Kinship Care is the full-time care of children by relatives, members of tribes or clans, or anyone to whom a family relationship is ascribed.  Kinship caregivers may provide care through arrangements made privately or informally in the family, or through arrangements made with the involvement and oversight of the local child welfare agency. In some jurisdictions or circumstances kin may serve as foster parents. Kinship care builds on the strengths of family relationships and ensures children’s continued connections to their family networks and community supports, while recognizing that the entire family (children, parents, and kinship caregivers) may need an array of services. Their natural role, the dynamics of family relationships, and the strengths and needs of kin requires that organizations form strong collaborations with kinship caregivers in order to best promote permanency and the preservation of families.
 
Treatment Foster Care Services provide a therapeutic family environment and intensive clinical services, for children whose medical, developmental or psychiatric needs cannot be met by their families or in traditional family foster care. With the support of a multidisciplinary treatment team, specially trained foster parents provide nurturing care and treatment-based interventions that promote improved functioning. Children may have: severe emotional or behavioral disturbances; physical disabilities; developmental disabilities; severe or life threatening illnesses; or conditions that require the routine use of a medical device and/or daily ongoing care or monitoring.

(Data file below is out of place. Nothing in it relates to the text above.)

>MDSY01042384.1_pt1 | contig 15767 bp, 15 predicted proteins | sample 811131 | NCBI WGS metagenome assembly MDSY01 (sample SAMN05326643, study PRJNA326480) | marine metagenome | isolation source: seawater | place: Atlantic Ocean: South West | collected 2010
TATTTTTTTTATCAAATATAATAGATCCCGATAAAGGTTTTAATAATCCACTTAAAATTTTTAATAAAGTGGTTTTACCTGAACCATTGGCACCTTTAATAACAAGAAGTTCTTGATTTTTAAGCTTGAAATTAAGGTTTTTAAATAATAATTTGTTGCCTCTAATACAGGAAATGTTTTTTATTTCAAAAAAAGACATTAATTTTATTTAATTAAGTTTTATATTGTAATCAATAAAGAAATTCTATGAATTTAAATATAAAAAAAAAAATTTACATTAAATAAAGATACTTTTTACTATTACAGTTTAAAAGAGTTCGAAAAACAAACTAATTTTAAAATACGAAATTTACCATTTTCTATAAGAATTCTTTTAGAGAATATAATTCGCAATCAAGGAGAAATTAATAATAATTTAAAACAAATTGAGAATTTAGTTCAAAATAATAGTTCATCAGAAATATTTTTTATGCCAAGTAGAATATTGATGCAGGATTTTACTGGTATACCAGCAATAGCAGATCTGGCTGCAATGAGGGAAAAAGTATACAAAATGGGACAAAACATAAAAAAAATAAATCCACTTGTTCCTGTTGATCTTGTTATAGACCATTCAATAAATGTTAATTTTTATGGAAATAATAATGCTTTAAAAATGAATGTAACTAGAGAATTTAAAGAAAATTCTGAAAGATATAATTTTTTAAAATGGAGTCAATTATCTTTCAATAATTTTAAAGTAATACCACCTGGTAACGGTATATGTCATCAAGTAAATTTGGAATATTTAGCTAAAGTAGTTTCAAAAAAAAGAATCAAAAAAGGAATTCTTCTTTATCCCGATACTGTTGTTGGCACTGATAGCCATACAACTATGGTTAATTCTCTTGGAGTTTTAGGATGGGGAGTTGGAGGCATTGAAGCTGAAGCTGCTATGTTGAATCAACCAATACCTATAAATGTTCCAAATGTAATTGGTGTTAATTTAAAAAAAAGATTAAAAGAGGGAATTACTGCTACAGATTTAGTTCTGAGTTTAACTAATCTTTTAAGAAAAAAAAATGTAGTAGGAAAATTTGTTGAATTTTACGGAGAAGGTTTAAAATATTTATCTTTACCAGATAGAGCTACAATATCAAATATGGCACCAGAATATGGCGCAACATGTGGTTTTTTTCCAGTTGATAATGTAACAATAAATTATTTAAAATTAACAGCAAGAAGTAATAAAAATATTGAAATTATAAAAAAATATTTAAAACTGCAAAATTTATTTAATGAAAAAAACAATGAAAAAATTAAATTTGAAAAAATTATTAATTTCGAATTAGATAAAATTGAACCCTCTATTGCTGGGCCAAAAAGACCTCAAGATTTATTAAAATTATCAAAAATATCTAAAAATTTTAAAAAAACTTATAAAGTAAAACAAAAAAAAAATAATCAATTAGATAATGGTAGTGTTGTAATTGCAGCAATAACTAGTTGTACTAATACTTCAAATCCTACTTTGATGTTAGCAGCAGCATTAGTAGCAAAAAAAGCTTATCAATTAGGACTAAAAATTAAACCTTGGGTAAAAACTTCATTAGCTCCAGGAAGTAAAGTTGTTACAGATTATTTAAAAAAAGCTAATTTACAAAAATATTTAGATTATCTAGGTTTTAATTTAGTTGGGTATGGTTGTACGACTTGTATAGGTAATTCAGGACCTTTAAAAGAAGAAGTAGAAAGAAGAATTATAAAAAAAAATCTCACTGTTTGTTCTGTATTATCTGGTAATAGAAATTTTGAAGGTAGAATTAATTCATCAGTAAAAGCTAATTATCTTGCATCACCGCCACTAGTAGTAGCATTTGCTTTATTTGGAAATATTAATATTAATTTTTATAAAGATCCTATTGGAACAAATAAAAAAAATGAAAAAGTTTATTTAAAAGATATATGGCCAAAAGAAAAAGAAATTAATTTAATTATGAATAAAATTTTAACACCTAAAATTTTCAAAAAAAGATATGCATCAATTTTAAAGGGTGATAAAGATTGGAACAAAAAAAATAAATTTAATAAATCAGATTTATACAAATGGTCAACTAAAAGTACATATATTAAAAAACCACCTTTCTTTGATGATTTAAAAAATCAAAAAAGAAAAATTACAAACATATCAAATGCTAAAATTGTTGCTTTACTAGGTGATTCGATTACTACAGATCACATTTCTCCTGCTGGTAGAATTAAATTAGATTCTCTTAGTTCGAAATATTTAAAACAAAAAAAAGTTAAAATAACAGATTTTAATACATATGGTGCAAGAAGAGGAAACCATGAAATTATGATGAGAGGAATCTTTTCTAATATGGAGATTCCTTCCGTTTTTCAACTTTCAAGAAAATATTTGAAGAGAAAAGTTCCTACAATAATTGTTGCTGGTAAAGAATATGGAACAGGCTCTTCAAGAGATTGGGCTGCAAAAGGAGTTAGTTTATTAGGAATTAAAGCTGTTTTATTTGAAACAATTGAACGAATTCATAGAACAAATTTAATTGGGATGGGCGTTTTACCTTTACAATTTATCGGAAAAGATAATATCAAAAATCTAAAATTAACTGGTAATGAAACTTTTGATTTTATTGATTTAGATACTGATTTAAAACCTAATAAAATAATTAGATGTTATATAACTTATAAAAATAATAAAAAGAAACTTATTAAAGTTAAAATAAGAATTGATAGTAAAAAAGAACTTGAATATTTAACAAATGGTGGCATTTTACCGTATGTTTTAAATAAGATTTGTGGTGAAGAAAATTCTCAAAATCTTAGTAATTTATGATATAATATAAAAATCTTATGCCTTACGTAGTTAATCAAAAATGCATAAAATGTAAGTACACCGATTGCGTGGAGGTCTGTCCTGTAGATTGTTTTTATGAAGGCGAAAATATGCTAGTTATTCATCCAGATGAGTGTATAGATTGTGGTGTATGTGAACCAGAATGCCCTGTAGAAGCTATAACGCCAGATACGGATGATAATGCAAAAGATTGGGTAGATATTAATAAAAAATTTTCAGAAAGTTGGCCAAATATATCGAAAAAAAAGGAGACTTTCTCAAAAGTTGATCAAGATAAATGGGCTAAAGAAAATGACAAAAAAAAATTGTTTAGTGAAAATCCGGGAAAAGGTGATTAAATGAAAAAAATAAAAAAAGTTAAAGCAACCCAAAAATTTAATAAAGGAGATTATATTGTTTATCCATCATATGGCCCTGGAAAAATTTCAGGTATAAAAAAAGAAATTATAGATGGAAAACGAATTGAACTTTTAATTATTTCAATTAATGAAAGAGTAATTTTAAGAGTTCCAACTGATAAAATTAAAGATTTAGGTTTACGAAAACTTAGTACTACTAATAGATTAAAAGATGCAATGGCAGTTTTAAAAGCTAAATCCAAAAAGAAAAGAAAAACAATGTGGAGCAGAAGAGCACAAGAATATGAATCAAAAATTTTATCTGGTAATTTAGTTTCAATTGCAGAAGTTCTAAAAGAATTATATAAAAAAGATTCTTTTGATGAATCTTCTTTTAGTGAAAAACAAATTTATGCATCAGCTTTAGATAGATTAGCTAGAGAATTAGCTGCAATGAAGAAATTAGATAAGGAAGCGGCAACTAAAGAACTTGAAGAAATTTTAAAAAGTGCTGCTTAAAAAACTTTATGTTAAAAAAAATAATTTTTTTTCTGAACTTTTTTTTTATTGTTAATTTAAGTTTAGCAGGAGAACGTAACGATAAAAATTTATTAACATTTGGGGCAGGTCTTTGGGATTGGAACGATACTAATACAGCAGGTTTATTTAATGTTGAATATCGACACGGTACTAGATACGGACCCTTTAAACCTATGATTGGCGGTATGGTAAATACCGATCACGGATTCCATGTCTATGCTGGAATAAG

Standards Assignment Criteria

The Family Foster Care and Kinship Care Standards accommodate an array of programs that support and empower families when children are in need of temporary care in a family environment, including: 
  • Family Foster Care Services
  • Treatment Foster Care Services
  • Foster to Adoption Services
  • Family Foster Care Case Management Services
  • Family Foster Care Home Services
  • Formal and informal Kinship Care Services
The way in which the standards are applied and implemented will depend on the type of service and targeted service recipients, as well as the organization’s role and responsibilities as defined by the local child welfare agency. Please refer to the Family Foster Care and Kinship Care (FKC) Standards Assignment Criteria Chart for a list of applicable standards by program model. 

Update:

  • Revised Research Note - 10/31/17
    Research Note was revised to reflect address changes to the Indian Child Welfare Act (ICWA). 
  • Revised Standard - 05/07/18